Author: voice_cd

Who can help school kids? [Copy link] 中文

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Post time 2007-5-9 22:34:42 |Display all floors

Hate to be Machiavellian about it, but...

... the ends justify the means.

As much as play is nice, along with sleep and a good diet - it does not pay the bills later on in life.  China is not going to keep its manufacturing base forever (i.e. America, Europe, Mexico, etc.), so the Chinese population is going to need to keep there children in school to learn the knowledge and skill for tomorrows jobs.  Mind you, this is going to entail sleepless nights and painful testing days.

I know my father saw what was happening with the American Economy in the 1970's, and prodded my sister and I do the best we could in school.  Result: both of us have good paying jobs that can support us and our own families.

TraderVic
China's Eccentric 'Uncle Laowai' from Chicago, IL

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Post time 2007-5-10 06:14:10 |Display all floors
Originally posted by voice_cd at 19-3-2007 03:08
China Daily: In a 2005 survey of 2,500 schoolchildren in six cities, including Beijing and Shanghai, it was found that about 66 percent of primary school students and 77 percent of high school stud ...


Cutting down the amount of homework would be more effective. Fifteen mintues of real time is like "one second" of sleep-time.

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Post time 2007-5-12 22:59:20 |Display all floors

student's burden

the burden of China's students will not be reduced unless ministry of education innovate the law of  examination for senior students.

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Post time 2007-5-15 05:25:12 |Display all floors
Originally posted by voice_cd at 19-3-2007 03:08
In Shanghai's Luwan District, for example, primary and junior high school students now go to school 15 minutes later than they did previously.


Hmm, maybe it's surprising that I don't see that makes a difference.

Maybe a starting point is to ask:

What the normal school times are.
How much break time (including lunch) they get.
How much homework they have to do.

I think weekend teaching is too much every week, unless it's a short class.
"People are the water, the ruler is the boat; water can carry the boat, but it can also capsize it."

-- Li Shimin (2nd Tang Emperor, "Taizong")

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Post time 2007-5-15 09:26:09 |Display all floors
I can see primary school students now push a travelling case going to school. I was so surprised to see they have been loaded too much more burden than we did before.
During the years when I was in junior middle school, there were some "relieving the students' burden" program but it never went long because of the fierce competition to a good high school.
Chinese children are deprived of too much rights and joys to be a kid and parents can do little because of the educational system.

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Post time 2007-5-15 14:01:22 |Display all floors

The detail in Henan

Originally posted by voice_cd at 2007-3-19 11:08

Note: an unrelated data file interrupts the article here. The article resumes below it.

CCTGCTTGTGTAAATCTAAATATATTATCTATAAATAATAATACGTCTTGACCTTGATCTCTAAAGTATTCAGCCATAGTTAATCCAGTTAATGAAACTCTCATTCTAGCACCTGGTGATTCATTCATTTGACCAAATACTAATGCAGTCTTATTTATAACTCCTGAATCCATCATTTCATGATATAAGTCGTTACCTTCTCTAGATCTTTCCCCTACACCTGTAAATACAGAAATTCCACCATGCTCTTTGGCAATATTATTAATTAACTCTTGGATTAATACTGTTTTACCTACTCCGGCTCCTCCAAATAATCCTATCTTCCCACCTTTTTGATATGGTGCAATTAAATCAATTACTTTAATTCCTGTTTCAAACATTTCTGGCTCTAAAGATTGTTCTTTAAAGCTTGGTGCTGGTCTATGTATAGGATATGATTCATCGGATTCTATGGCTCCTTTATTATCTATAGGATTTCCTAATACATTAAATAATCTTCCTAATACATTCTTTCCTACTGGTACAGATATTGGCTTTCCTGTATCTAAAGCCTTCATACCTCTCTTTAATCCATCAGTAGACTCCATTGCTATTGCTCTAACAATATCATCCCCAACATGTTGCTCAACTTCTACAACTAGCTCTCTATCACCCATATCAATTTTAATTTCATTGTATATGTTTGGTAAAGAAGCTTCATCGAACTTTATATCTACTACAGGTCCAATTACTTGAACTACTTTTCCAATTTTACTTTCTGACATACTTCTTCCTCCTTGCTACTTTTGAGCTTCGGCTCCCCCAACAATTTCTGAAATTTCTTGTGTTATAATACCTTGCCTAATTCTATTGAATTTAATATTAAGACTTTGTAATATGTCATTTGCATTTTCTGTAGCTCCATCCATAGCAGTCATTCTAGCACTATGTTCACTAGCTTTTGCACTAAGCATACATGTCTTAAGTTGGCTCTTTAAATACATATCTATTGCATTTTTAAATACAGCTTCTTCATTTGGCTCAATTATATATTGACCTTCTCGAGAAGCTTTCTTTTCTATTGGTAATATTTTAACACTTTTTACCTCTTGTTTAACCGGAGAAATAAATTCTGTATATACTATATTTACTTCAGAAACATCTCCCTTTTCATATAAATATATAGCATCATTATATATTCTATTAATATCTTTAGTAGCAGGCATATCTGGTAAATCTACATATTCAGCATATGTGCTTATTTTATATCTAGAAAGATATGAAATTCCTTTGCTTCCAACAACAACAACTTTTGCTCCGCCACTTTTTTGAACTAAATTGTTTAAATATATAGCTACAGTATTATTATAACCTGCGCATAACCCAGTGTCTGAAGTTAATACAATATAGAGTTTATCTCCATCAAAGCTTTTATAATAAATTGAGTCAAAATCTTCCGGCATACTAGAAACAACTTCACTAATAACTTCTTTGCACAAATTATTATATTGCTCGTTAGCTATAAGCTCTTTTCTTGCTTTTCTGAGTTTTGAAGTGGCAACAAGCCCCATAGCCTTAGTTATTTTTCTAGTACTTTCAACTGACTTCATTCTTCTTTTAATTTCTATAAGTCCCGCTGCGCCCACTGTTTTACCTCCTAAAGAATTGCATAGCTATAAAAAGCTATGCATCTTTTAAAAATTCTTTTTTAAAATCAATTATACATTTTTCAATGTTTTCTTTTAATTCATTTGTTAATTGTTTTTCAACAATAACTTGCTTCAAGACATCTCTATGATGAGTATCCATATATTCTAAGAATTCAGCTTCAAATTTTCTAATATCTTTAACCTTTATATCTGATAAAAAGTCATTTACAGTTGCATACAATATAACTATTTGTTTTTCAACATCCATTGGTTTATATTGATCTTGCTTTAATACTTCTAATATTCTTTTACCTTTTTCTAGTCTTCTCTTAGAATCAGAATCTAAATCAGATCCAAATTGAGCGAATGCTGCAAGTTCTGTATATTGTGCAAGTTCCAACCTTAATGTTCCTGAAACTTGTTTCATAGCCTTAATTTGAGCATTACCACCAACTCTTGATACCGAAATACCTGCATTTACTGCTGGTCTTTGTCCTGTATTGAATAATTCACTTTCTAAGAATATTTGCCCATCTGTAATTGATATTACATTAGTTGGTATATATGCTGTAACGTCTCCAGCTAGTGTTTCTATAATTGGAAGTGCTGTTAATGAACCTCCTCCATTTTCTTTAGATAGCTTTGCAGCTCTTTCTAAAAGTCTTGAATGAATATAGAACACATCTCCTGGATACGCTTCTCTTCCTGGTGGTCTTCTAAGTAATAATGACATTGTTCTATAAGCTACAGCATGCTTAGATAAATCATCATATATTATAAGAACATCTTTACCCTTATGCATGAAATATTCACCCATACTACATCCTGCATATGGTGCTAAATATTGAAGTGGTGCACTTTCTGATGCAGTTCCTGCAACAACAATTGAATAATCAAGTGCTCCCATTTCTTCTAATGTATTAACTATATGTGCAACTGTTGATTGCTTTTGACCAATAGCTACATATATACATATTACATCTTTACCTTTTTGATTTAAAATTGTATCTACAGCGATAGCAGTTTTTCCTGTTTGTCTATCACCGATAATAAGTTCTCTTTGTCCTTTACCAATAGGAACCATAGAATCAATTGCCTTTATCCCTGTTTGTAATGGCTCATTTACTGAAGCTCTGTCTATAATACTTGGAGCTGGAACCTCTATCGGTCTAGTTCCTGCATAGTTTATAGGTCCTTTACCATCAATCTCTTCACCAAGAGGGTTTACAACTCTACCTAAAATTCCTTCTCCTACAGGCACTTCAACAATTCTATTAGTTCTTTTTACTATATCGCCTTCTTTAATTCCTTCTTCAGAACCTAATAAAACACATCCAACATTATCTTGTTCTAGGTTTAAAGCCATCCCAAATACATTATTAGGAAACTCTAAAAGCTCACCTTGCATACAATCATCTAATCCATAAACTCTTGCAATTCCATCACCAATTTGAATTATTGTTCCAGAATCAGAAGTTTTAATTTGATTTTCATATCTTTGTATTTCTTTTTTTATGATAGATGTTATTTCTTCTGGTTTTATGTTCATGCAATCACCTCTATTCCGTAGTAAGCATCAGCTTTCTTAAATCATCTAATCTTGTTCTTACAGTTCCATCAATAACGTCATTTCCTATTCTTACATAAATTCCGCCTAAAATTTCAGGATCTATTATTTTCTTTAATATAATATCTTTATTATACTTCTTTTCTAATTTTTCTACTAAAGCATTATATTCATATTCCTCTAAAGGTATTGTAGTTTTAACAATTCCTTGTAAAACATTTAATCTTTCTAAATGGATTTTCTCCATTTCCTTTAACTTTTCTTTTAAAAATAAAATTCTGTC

Textbooks are piled up at a middle school in Xinshao, Henan Province. Experts have suggested cutting school hours to give children more time for play and leisure.



But in Henan province,there are less university could be go,and the score is the highest  throughout a whole country.

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Post time 2007-5-16 12:14:13 |Display all floors
Originally posted by voice_cd at 2007-3-19 11:08
China Daily: In a 2005 survey of 2,500 schoolchildren in six cities, including Beijing and Shanghai, it was found that about 66 percent of primary school students and 77 percent of high school stud ...


As a foreigner who came to China to teach middle school, I was horrified at the workload put on Chinese students.

At the school where I was teaching, the children lived on campus and were woken at 6.00 AM to wash and eat, then be out on parade by 7.00 AM for exercises before class. The school day continued until about 5.30 PM when the students could play sport for an hour or so before dinner, then back into the classrooms by 7.00 PM for three hours of supervised study, then off to bed at 10.00 PM with lights out at 11.00 PM.

So these kids were studying more or less 16 hours a day, with about 7 hours for sleeping. Many were falling asleep in the classrooms. Some of the more dedicated students were doing extra classes on the weekends as well.

The thing I came to understand was that there is a momentum in life that starts in primary school and ends in senior school, that decides whether you will be successful or not.

Many of the children I taught came from rural villages and failure meant having to go back to their village to grow rice or be a shop assistant. So the price of failure was very high.

For a lucky few, sucess meant being accepted to study at a major university in Beijing or Shanghai, and a chance for overseas postgraduate studies. Since returning to Australia, I realise that overseas postgraduate studies are, themselves, a ticket out of China.

Study the right course and get top marks and you will be offered permanent residency in the foreign country. This is not so good for China, is it?

So, while the price of success is so high and the price of failure is so high, even if schools say students don't have to study so long or do so much homework, they might still do it anyway.

An Tong Yi

PS: I should point out that Australian high school students mostly start their day around 8.30 AM and are finished school at 3.00 or 3.30 PM, with an hour for lunch. They get about 2-3 hours of homework per day.

[ Last edited by antongyi at 2007-5-16 12:15 PM ]

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